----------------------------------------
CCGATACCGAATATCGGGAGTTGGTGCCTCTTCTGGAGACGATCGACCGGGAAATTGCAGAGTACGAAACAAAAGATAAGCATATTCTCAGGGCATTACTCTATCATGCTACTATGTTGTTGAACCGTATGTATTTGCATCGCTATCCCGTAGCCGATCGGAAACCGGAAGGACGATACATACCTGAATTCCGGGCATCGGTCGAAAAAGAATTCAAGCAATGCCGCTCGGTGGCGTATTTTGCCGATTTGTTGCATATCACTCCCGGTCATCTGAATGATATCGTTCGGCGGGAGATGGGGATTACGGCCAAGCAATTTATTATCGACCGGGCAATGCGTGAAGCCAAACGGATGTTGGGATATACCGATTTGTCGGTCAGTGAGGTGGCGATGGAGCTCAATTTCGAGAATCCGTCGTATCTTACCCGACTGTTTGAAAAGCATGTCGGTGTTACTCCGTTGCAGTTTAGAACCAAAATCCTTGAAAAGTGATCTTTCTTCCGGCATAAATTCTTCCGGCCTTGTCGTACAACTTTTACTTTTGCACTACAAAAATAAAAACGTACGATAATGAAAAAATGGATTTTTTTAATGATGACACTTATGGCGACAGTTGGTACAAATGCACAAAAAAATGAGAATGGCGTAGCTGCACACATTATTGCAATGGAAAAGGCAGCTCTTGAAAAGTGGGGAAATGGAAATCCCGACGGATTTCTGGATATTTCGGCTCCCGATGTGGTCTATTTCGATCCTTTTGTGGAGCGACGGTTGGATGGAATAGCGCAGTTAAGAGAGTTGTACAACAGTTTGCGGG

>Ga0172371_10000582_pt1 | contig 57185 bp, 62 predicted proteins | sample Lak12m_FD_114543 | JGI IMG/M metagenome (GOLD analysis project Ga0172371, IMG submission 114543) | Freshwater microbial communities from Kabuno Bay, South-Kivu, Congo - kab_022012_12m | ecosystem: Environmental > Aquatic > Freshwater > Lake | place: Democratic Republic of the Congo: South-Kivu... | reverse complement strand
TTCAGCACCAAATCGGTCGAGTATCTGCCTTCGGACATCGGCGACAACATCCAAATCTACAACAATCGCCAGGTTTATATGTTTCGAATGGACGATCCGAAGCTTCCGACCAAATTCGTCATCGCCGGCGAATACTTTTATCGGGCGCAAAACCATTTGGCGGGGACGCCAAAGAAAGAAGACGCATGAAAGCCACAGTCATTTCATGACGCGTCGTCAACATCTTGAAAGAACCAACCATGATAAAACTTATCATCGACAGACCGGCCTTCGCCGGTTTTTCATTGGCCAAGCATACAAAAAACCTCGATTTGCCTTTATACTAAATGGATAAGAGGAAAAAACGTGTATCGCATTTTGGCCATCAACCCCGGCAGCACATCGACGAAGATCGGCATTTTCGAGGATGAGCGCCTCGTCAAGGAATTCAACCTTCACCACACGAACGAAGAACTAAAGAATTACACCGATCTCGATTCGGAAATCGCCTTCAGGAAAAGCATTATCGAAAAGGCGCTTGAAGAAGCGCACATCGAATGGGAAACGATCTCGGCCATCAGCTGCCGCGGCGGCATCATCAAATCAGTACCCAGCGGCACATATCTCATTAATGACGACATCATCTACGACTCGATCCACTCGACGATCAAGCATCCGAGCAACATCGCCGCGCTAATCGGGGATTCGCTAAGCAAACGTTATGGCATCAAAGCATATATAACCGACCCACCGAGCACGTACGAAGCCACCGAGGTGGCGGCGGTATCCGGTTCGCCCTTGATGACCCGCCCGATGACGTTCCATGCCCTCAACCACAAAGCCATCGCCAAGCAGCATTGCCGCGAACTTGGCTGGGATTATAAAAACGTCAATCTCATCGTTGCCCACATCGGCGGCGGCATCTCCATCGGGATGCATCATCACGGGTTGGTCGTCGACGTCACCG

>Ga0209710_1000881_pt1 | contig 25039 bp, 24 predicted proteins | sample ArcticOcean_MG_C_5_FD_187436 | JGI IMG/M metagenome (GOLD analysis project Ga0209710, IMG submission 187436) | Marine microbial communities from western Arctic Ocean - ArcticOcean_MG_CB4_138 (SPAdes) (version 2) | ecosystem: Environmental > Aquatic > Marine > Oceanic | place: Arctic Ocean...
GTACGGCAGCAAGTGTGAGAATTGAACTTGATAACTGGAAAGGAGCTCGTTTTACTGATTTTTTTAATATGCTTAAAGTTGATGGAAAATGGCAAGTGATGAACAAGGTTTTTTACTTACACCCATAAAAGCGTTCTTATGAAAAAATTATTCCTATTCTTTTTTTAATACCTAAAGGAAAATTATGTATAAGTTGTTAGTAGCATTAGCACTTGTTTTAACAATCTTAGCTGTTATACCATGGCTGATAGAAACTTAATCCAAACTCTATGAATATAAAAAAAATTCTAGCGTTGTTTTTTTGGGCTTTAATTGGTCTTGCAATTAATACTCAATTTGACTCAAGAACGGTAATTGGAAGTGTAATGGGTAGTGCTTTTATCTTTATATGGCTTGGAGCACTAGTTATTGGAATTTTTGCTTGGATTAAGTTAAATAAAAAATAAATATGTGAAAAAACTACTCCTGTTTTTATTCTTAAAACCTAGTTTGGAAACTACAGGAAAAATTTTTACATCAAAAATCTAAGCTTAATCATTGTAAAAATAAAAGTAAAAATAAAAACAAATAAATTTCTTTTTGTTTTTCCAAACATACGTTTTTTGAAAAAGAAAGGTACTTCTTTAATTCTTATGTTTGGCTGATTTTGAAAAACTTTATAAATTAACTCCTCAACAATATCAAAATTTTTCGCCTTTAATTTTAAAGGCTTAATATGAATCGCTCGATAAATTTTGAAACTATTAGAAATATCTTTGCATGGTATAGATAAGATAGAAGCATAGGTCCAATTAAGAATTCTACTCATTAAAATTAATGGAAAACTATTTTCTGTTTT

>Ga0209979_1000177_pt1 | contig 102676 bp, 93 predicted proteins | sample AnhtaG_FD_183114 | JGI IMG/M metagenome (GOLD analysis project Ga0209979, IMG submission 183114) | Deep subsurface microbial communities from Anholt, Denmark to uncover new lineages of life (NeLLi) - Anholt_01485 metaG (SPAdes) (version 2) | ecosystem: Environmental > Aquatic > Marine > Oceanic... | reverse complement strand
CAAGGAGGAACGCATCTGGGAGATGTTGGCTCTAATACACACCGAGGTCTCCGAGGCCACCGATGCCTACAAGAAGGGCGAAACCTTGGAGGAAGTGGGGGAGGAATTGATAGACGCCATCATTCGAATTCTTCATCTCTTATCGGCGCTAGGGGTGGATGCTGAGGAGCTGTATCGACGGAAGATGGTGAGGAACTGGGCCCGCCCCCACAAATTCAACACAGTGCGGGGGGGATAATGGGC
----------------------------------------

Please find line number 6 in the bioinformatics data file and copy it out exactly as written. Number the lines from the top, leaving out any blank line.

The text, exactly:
>Ga0209979_1000177_pt1 | contig 102676 bp, 93 predicted proteins | sample AnhtaG_FD_183114 | JGI IMG/M metagenome (GOLD analysis project Ga0209979, IMG submission 183114) | Deep subsurface microbial communities from Anholt, Denmark to uncover new lineages of life (NeLLi) - Anholt_01485 metaG (SPAdes) (version 2) | ecosystem: Environmental > Aquatic > Marine > Oceanic... | reverse complement strand